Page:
I see. I thought that might be the case. The Sibelius program can write 4 16th note triplets to a bar, as well as the two 6 note combinations to a bar. It won't write two 8th note waits with 5 note combinations though. I don't think I can write it quite like the sheets but probably pretty close where it would sound about the same. Perhaps I may stumble on a measure timing feature I hadn't noticed, who knows.
I guess there is no time marker that would allow 6 notes to a beat then? without using triplets or 6note combinations
Though I have not used Sibelius, I have used Finale (its main competition) some and I currently use a free open source program called MuseScore. I can assure you that Sibelius is capable of doing just about anything that you can think of that is "legal". It is one of the two major programs even used in modern music publishing.
By "legal" I mean, in terms of rhythm, that it will allow you to put in any combination of rhythm values (including tuplets) that will fit into the restrictions of your meter signature. It won't let you for example, put a whole note in a measure/bar in 2/4 time since a whole note is twice as long, nor will it allow you to put 4 quarters and 1 eighth note in a measure of 4/4 time.
One problem right now is you are giving terminology that is not normal to music so I'm not clear on some of the things that your are asking. For example, what do you mean by "two 8th note waits"? Do you mean 8th note rests? Also, what do you mean by "time marker"? I have guessed that you are meaning rhythm value or duration value, but I'm not sure. Time marker would actually be closer to the concept of beat than to quarter notes and half notes etc. Are you translating from another language into English or just not sure what to call certain things?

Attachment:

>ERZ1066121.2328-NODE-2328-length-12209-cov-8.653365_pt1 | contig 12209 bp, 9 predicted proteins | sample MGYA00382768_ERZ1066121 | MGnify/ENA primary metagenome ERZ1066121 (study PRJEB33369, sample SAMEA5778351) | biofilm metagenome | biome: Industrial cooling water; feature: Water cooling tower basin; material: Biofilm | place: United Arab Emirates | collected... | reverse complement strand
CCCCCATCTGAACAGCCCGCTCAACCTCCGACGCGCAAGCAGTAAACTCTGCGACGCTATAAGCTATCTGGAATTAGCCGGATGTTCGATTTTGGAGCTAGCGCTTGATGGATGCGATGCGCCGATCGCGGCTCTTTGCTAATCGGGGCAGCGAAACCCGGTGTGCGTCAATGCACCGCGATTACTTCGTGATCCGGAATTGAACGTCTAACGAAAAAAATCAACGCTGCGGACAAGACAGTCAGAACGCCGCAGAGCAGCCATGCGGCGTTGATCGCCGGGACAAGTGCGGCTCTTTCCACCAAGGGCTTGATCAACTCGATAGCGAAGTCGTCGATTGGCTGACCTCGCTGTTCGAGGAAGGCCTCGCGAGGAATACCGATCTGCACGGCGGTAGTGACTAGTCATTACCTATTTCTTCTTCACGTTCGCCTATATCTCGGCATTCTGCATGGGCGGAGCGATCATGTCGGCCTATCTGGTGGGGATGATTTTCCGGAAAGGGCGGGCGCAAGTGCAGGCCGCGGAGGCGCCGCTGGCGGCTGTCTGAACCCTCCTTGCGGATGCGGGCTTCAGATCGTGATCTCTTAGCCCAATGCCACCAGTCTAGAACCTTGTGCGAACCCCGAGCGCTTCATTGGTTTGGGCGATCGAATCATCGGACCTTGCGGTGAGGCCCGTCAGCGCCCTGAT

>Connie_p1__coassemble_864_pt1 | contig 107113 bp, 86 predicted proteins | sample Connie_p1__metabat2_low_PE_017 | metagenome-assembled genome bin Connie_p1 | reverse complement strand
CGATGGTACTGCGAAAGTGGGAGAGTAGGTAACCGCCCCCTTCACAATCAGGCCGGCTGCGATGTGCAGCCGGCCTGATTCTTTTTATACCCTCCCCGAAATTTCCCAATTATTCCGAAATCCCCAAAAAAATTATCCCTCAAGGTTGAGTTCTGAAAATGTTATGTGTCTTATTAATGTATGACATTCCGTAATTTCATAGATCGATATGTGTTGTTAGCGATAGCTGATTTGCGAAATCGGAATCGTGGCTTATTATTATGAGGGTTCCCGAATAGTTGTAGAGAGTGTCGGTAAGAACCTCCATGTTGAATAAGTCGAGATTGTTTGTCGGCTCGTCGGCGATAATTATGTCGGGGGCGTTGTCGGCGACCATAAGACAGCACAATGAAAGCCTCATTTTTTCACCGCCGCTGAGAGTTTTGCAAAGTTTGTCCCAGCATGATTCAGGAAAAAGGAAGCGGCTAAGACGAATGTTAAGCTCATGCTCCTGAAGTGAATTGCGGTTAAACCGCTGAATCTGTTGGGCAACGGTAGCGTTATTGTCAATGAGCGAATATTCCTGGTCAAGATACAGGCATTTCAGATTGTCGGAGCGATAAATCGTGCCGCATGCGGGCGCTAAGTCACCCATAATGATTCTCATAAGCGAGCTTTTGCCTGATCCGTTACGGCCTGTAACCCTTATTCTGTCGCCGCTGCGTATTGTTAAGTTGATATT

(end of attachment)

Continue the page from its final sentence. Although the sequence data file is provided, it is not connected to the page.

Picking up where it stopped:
What could be helpful is to scan in and upload some examples and write what you are calling them (such as the "waits" and "time markers") and then we can help with the proper terminology and with your questions.
As far as measure and bar, as Haysz, they mean the same thing. Here in the good ole US of A, they often get used interchangeably, though "measure" is more common for the space between bar lines and "bar" is more common as a shortened form of "bar line".